Bob Schwartz

Technology Saves Us Again with Infinite Self-Tying Water Balloons

Bunch O Balloons

Just when you think that 21st century technology has served up all it can—for better or worse—along comes Bunch O Balloons .

Let them tell the story:

Bunch O Balloons is the ultimate way to make water balloons! Fill over one hundred water balloons in just seconds with this ready to go bunch of self-tying water balloons and blast the competition out of the water.

One hundred water balloons in just seconds!
Self-tying water balloons!

We barely had the audacity to wish it.
They had the inspiration and creativity to build it.

Other modern marvels will have to step aside. Even the atomic bomb—the fiercest and most significant technology of the 20th century, maybe of any century—can sit in the shadows. We now have a means of mass warfare that it is fun and relatively harmless (except to Wicked Witches and others sensitive to water). It’s true that some spoilsports will think about filling the balloons with liquids other than water. And that those who could only throw one water balloon as a symbol of protest will now have an unlimited arsenal.

But seriously, how can we not be in awe of a development so, well, awesome?

Stay dry, my friend. If you can.

The Eulogy

Obama Charleston Eulogy

Almost always, the great speech is also the right speech.

President Obama’s eulogy for Rev. Clementa Pinckney and the eight other victims in Charleston was great and right.

We are accustomed these days to speeches from leaders and wannabe leaders that are mediocre and content-free, and if there is content it is calculated, self-serving, and passion-free. Welcome to this or mostly any other presidential contest.

Of course, Barack Obama is the exception to the run of the political mill. In fact his sometimes supernatural rhetoric ended up being a burden, as some wondered whether he was all talk and no action. Without getting into the measure of his still unfinished presidency, which this week looks pretty good, remember that under the right circumstances talk is also action, when action means talking about the thing that needs doing.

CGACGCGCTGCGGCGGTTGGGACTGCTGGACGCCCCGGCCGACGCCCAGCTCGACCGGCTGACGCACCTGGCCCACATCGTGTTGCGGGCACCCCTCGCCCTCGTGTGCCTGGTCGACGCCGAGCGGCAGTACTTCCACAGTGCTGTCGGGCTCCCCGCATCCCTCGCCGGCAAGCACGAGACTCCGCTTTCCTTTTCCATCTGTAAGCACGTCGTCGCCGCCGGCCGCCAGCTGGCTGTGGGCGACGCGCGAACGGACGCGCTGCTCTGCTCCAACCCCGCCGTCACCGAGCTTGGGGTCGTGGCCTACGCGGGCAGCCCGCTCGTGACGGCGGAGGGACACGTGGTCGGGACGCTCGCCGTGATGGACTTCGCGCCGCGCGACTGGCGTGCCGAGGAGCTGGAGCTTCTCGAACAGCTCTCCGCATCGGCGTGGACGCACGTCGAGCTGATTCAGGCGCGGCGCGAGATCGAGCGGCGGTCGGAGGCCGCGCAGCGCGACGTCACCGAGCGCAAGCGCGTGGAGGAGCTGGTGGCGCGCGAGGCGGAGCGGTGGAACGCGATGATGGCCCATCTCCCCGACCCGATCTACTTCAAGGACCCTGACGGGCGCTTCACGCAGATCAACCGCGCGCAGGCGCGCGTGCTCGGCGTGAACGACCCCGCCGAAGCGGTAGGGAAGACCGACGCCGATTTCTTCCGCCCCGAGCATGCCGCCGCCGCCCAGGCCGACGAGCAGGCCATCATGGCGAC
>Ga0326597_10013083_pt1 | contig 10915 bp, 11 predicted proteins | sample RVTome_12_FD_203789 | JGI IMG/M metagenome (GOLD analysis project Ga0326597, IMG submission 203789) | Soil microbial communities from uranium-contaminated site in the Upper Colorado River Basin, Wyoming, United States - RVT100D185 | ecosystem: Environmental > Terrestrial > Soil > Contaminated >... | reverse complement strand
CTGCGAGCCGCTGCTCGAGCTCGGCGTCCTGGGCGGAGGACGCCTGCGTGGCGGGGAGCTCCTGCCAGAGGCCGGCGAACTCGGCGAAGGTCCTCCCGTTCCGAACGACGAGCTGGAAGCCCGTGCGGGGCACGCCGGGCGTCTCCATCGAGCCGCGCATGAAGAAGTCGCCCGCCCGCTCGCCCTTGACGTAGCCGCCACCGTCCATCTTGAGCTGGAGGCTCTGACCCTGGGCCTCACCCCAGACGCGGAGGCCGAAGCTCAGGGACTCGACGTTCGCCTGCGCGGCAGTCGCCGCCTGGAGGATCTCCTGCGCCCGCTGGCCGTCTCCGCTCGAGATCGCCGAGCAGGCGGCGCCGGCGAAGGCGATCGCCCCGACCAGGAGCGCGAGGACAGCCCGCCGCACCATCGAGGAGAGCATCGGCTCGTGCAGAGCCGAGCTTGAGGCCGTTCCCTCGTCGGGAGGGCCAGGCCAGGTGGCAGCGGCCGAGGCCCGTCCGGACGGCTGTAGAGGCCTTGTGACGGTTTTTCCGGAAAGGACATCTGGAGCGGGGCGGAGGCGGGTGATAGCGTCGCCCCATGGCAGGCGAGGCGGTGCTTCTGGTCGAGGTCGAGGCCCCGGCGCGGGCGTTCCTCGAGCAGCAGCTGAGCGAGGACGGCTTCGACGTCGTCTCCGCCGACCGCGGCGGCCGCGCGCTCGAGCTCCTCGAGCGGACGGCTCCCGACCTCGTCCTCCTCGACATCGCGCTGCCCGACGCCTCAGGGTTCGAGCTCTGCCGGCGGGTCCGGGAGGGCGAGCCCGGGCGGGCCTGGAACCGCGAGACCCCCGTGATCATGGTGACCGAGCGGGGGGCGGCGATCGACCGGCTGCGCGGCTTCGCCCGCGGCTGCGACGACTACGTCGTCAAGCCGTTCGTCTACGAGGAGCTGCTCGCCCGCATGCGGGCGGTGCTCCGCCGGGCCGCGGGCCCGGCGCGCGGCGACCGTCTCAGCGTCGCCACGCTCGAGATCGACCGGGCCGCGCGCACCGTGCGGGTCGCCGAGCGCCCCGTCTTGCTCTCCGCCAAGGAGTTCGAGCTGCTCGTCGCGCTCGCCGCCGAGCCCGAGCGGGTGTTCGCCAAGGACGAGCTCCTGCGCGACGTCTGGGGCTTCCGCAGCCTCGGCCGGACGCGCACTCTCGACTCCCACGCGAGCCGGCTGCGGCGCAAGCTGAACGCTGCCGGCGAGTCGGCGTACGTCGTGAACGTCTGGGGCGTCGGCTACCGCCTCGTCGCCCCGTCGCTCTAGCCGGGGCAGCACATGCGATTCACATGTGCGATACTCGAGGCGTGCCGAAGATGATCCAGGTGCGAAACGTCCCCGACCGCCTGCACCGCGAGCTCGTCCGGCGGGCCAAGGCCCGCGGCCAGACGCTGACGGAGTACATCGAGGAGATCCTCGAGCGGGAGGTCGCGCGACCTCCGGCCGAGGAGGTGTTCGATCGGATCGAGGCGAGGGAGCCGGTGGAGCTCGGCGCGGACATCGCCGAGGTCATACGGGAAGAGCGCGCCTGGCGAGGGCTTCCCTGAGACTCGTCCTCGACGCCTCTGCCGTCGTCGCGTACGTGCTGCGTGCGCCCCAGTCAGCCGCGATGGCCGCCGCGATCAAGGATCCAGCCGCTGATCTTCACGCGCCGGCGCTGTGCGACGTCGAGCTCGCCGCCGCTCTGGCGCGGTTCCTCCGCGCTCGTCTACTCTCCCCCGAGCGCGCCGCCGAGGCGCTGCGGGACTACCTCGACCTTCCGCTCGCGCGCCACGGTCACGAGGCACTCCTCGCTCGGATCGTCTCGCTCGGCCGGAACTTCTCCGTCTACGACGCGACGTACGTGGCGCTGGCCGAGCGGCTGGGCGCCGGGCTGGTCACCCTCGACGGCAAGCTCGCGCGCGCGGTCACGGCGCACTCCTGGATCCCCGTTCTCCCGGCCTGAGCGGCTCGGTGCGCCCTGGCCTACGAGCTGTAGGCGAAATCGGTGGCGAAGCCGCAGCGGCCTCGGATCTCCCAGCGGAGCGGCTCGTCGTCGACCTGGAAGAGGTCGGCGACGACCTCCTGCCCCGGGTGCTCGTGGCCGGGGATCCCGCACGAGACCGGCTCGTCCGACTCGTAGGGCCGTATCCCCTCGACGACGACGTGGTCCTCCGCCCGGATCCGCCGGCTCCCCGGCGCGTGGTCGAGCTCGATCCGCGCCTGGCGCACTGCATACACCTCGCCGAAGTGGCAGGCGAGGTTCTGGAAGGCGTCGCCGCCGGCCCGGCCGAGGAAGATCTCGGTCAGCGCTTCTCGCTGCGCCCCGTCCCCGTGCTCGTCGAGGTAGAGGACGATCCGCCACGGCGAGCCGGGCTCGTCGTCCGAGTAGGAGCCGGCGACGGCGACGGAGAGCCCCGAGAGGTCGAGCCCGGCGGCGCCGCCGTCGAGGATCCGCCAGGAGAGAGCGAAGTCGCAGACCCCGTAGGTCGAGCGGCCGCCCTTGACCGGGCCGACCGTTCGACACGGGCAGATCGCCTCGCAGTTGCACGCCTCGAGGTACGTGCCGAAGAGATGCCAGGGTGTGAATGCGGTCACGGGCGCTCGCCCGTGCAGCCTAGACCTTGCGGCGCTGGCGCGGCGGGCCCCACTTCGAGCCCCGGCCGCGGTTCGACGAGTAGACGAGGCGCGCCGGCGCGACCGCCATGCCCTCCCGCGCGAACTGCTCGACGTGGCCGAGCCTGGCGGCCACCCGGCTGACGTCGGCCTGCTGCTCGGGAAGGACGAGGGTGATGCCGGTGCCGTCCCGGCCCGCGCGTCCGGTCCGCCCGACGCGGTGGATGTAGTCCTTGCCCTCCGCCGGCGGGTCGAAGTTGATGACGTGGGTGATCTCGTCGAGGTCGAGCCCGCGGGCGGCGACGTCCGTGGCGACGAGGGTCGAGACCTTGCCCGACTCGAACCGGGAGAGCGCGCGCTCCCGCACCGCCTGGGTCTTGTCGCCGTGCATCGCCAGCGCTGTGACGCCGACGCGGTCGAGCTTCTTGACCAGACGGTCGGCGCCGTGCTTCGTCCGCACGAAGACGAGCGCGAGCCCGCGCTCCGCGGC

One remarkable aspect of the eulogy was the President’s use of pronouns. We and our, he repeated, and he did not mean we Americans. He meant we black Americans. In a situation that called for the highest leader and a black man, it so happens that the highest leader is a black man.

I’ve written before about my beloved Barbara Jordan, maybe the greatest American orator of the late 20th century, with multiple entries on the list of all time speeches. Before the eulogy, it may not have been clear where and if Obama belonged in that pantheon. If it wasn’t before, that has now been settled.

The eulogy was everything it could and should have been. It was a painting of a significant scene by a skilled and inspired artist. Like a great painting, it is more than even the greatest photograph can show us. Look here, he said, think about this, remember this, all the while appealing to the heart and soul of his audience and of the nation. We have watched hours of news coverage of the events in Charleston, reviewed and analyzed and opined upon. But the magic of a speech or a painting is that by adding words and pictures, the obstacles to our really seeing are removed, the scales fall away, and we look as if for the first time. And with that vision, maybe move on to act wisely and appropriately.

Obamacare and the Republican Phantom Replacement Plan


The Supreme Court has turned back the latest challenge to the legality of Obamacare. Republicans have returned to their mantra of “repeal and replace,” if only they can have the White House and Congress.

This is not to discuss the merits, wisdom or effectiveness of the Affordable Care Act. It is just to ask a basic and obvious question: If after five years the Republicans have replacement plans, what and where are they?

It appears, as is common in partisan politics, that a snappy slogan is meant to preempt any thoughtfulness or inquiry, let alone actual proposals. In this case, it would be great to have seen a comprehensive alternative plan. But that would mean actually devising a plan that would be politically palatable and effective. Which, as far as we can tell, hasn’t yet happened.